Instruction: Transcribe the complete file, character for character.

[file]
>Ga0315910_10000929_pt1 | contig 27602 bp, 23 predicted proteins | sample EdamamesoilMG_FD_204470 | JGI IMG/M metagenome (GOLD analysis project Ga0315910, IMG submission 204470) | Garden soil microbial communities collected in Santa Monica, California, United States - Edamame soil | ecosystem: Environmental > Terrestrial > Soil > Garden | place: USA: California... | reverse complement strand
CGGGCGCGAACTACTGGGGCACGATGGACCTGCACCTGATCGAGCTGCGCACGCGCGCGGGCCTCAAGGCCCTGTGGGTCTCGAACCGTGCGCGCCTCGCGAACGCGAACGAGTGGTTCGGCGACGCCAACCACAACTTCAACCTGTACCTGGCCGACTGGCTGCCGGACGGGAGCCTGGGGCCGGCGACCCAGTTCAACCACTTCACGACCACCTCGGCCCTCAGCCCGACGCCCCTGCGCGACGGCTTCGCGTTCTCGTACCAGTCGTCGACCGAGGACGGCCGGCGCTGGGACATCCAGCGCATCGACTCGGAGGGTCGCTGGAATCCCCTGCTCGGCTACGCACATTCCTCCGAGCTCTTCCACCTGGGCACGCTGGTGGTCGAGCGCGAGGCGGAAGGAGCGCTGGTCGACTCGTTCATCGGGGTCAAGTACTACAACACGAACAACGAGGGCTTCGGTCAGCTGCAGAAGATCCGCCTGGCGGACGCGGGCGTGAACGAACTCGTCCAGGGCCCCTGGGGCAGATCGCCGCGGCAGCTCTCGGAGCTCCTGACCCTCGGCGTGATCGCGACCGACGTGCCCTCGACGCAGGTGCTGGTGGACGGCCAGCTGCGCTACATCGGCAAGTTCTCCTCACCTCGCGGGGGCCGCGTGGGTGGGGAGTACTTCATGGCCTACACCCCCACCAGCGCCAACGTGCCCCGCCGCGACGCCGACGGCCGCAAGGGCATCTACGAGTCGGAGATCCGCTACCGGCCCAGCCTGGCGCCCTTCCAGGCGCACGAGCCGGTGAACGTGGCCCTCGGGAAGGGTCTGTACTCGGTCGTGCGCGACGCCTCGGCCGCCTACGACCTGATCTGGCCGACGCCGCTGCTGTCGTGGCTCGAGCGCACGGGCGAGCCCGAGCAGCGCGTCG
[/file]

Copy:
>Ga0315910_10000929_pt1 | contig 27602 bp, 23 predicted proteins | sample EdamamesoilMG_FD_204470 | JGI IMG/M metagenome (GOLD analysis project Ga0315910, IMG submission 204470) | Garden soil microbial communities collected in Santa Monica, California, United States - Edamame soil | ecosystem: Environmental > Terrestrial > Soil > Garden | place: USA: California... | reverse complement strand
CGGGCGCGAACTACTGGGGCACGATGGACCTGCACCTGATCGAGCTGCGCACGCGCGCGGGCCTCAAGGCCCTGTGGGTCTCGAACCGTGCGCGCCTCGCGAACGCGAACGAGTGGTTCGGCGACGCCAACCACAACTTCAACCTGTACCTGGCCGACTGGCTGCCGGACGGGAGCCTGGGGCCGGCGACCCAGTTCAACCACTTCACGACCACCTCGGCCCTCAGCCCGACGCCCCTGCGCGACGGCTTCGCGTTCTCGTACCAGTCGTCGACCGAGGACGGCCGGCGCTGGGACATCCAGCGCATCGACTCGGAGGGTCGCTGGAATCCCCTGCTCGGCTACGCACATTCCTCCGAGCTCTTCCACCTGGGCACGCTGGTGGTCGAGCGCGAGGCGGAAGGAGCGCTGGTCGACTCGTTCATCGGGGTCAAGTACTACAACACGAACAACGAGGGCTTCGGTCAGCTGCAGAAGATCCGCCTGGCGGACGCGGGCGTGAACGAACTCGTCCAGGGCCCCTGGGGCAGATCGCCGCGGCAGCTCTCGGAGCTCCTGACCCTCGGCGTGATCGCGACCGACGTGCCCTCGACGCAGGTGCTGGTGGACGGCCAGCTGCGCTACATCGGCAAGTTCTCCTCACCTCGCGGGGGCCGCGTGGGTGGGGAGTACTTCATGGCCTACACCCCCACCAGCGCCAACGTGCCCCGCCGCGACGCCGACGGCCGCAAGGGCATCTACGAGTCGGAGATCCGCTACCGGCCCAGCCTGGCGCCCTTCCAGGCGCACGAGCCGGTGAACGTGGCCCTCGGGAAGGGTCTGTACTCGGTCGTGCGCGACGCCTCGGCCGCCTACGACCTGATCTGGCCGACGCCGCTGCTGTCGTGGCTCGAGCGCACGGGCGAGCCCGAGCAGCGCGTCG